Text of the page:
But really, in all my time trawling the web, I’ve never seen any fair-minded review pundit or animation aficionado make a substantial criticism of FLCL. It’s always something like, “I don’t get it,” or “I don’t like the Pillows.” Does that make FLCL perfect? Quite possibly.

    • Scamp
      Posted July 19, 2012 at 8:38 pm | Permalink

      “I don’t get it” is legitimate criticism

    • Posted July 20, 2012 at 4:55 am | Permalink

      I don’t like it. I do get it, but I don’t get why people love it so much. I could spend my time trying to formulate a convincing argument about why it sucks, but I really don’t want to watch it again to refresh my memory (aka self-torture).

    • Posted July 20, 2012 at 8:57 am | Permalink

      I But it’s boring, lazy, and obtuse criticism. Much more interesting and constructive is why or how one doesn’t get it.

      • Scamp
        Posted July 20, 2012 at 2:31 pm | Permalink

        Well yes, I was talking from a basic standpoint that there is merit in the “I don’t get it” critique. But it’s also a difficult point to expand on. You can expand on what you perceive to be nothing

  2. Taka
    Posted July 19, 2012 at 8:56 pm | Permalink

    Yeah it’s pretty clear that you aren’t able to articulate as well as you like in this post. I read a lot of your posts both before and a few after I stopped following your blog and I never had a complaint about the writing. This…on the other hand.

    I’m not usually one to harangue people about grammar as long as the flow and message is preserved but this:

    “Hugely popular manga adaptation that exploded the amount of copycat harem anime. First anime TV series to have digitally distributed fansubs. Marked the birth of fully digitally animated TV anime.”

    Just screamed fragment at me in a very jarring way.

    • Scamp
      Posted July 20, 2012 at 2:34 pm | Permalink

      I usually write used fragments though. That’s how I speak, and I tend to write as I speak. It’s also meant to give off a more informal tone.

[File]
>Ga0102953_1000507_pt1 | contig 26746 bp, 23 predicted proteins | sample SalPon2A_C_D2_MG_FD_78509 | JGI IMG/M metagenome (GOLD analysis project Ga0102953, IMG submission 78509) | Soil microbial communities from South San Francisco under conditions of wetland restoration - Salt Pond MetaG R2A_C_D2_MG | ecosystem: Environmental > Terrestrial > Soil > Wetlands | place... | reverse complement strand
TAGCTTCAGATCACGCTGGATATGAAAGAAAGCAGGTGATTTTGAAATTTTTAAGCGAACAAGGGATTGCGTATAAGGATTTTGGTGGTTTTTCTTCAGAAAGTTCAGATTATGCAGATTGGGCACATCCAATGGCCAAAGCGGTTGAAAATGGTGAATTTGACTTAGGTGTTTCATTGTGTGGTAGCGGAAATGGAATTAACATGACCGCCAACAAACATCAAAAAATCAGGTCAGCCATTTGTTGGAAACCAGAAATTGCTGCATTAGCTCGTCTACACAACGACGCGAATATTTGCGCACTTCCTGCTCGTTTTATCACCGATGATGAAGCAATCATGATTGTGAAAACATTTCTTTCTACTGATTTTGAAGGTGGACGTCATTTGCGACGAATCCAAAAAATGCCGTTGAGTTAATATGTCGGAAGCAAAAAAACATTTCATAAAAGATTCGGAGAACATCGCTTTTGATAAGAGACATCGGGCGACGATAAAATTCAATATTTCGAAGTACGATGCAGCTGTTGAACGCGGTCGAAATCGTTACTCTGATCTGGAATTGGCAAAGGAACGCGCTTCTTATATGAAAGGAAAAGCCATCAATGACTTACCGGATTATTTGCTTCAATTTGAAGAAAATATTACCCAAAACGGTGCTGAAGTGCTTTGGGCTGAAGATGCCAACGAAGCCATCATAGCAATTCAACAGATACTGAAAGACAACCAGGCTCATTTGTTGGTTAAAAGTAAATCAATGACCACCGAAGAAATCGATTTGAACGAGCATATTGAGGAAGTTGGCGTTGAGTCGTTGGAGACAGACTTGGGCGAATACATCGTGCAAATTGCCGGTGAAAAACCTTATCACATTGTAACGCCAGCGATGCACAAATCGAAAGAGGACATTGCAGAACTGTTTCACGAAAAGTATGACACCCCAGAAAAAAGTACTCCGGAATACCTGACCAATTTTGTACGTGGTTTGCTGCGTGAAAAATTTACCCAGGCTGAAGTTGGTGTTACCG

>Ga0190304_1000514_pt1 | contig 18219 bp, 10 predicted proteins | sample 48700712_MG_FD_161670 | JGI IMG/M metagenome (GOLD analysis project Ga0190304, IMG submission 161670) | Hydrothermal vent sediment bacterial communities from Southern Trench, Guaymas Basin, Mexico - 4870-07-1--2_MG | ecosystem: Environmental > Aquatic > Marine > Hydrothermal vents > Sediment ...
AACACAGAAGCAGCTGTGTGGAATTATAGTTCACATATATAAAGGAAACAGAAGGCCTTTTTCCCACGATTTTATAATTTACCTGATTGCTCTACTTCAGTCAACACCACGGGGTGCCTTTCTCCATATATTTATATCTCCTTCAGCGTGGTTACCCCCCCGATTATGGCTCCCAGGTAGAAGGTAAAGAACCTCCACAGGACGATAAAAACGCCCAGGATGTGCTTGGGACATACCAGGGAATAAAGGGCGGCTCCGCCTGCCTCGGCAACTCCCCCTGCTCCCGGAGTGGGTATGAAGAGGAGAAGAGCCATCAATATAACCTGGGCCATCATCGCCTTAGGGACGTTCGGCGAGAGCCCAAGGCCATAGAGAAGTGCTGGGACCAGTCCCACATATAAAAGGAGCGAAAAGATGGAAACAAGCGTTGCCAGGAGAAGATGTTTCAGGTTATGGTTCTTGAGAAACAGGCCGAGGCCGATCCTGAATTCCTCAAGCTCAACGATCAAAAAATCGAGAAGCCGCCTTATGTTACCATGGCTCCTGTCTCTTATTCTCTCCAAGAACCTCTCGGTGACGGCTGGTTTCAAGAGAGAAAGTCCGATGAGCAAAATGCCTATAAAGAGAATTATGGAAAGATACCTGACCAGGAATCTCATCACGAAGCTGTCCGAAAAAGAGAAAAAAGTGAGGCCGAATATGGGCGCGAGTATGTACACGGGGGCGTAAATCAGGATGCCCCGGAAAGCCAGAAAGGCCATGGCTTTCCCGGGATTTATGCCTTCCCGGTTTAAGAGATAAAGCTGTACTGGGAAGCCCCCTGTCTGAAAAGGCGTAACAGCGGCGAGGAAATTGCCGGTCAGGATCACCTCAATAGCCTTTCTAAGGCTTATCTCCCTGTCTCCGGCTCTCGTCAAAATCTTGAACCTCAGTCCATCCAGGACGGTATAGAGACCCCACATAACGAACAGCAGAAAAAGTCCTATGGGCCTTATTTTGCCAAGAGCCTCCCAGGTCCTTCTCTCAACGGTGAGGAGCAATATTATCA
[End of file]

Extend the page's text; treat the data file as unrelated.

[shrug] writing theory

      • Erif
        Posted July 21, 2012 at 5:14 pm | Permalink

        If he used a colon/semi-colon preceding those clauses, it would have been fine. I don’t have much a problem with it.

  3. luffyluffy
    Posted July 19, 2012 at 8:56 pm | Permalink

    FLCL is really good and I love it, but holy shit is it overrated.

    • Scamp
      Posted July 20, 2012 at 2:36 pm | Permalink

      The word overrated is overrated

    • Click
      Posted July 20, 2012 at 4:39 pm | Permalink

      I wouldn’t say that FLCL is overrated as much as it is well-known. Hell, it’s probably one of the most polarizing anime series in existence (up there with Code Geass and K-ON!!). For every one person who loves it, there’s a person who hates it. It’s a real audience splitter.

      • luffyluffy
        Posted July 21, 2012 at 2:18 am | Permalink

        No, I just hate how people cream themselves everytime it’s mentioned and go all Gundam-Wing-Esque nostalgia on me

      • langer
        Posted July 21, 2012 at 1:43 pm | Permalink

        I know what you mean, my motto is that I like KyotoAni animes, just not KyotoAni fans

  4. diz1776
    Posted July 19, 2012 at 10:33 pm | Permalink

    Nobody is honestly going to debate on how they don’t like it. For the most part it was and is the greatest work of it’s era. It’s influence was far-reaching even beyond it’s own genre.

    • Scamp
      Posted July 20, 2012 at 2:41 pm | Permalink

      Evangelion and Gurren Lagann are better

      :P

  5. Posted July 19, 2012 at 11:21 pm | Permalink

    I’ve certainly never seen FLCL and enjoyed it beyond the ability for words to express.

    No sir. Not one bit. Never.

  6. Click
    Posted July 19, 2012 at 11:52 pm | Permalink

    Rather recently, after years of airing this show and quoting it as the greatest series they’ve ever aired, Adult Swim finally took FLCL’s place off the block. For Deadman Wonderland.

    I lost my god damn mind.

    • luffyluffy
      Posted July 20, 2012 at 1:26 am | Permalink

      Sshhh, no, pretend they removed FLCL for Casshern Sins and it hurts a lot less.

    • Mr.RR
      Posted July 20, 2012 at 9:07 am | Permalink

      Or wait until they air something else better in place of DMW and pretend that FLCL replaced that.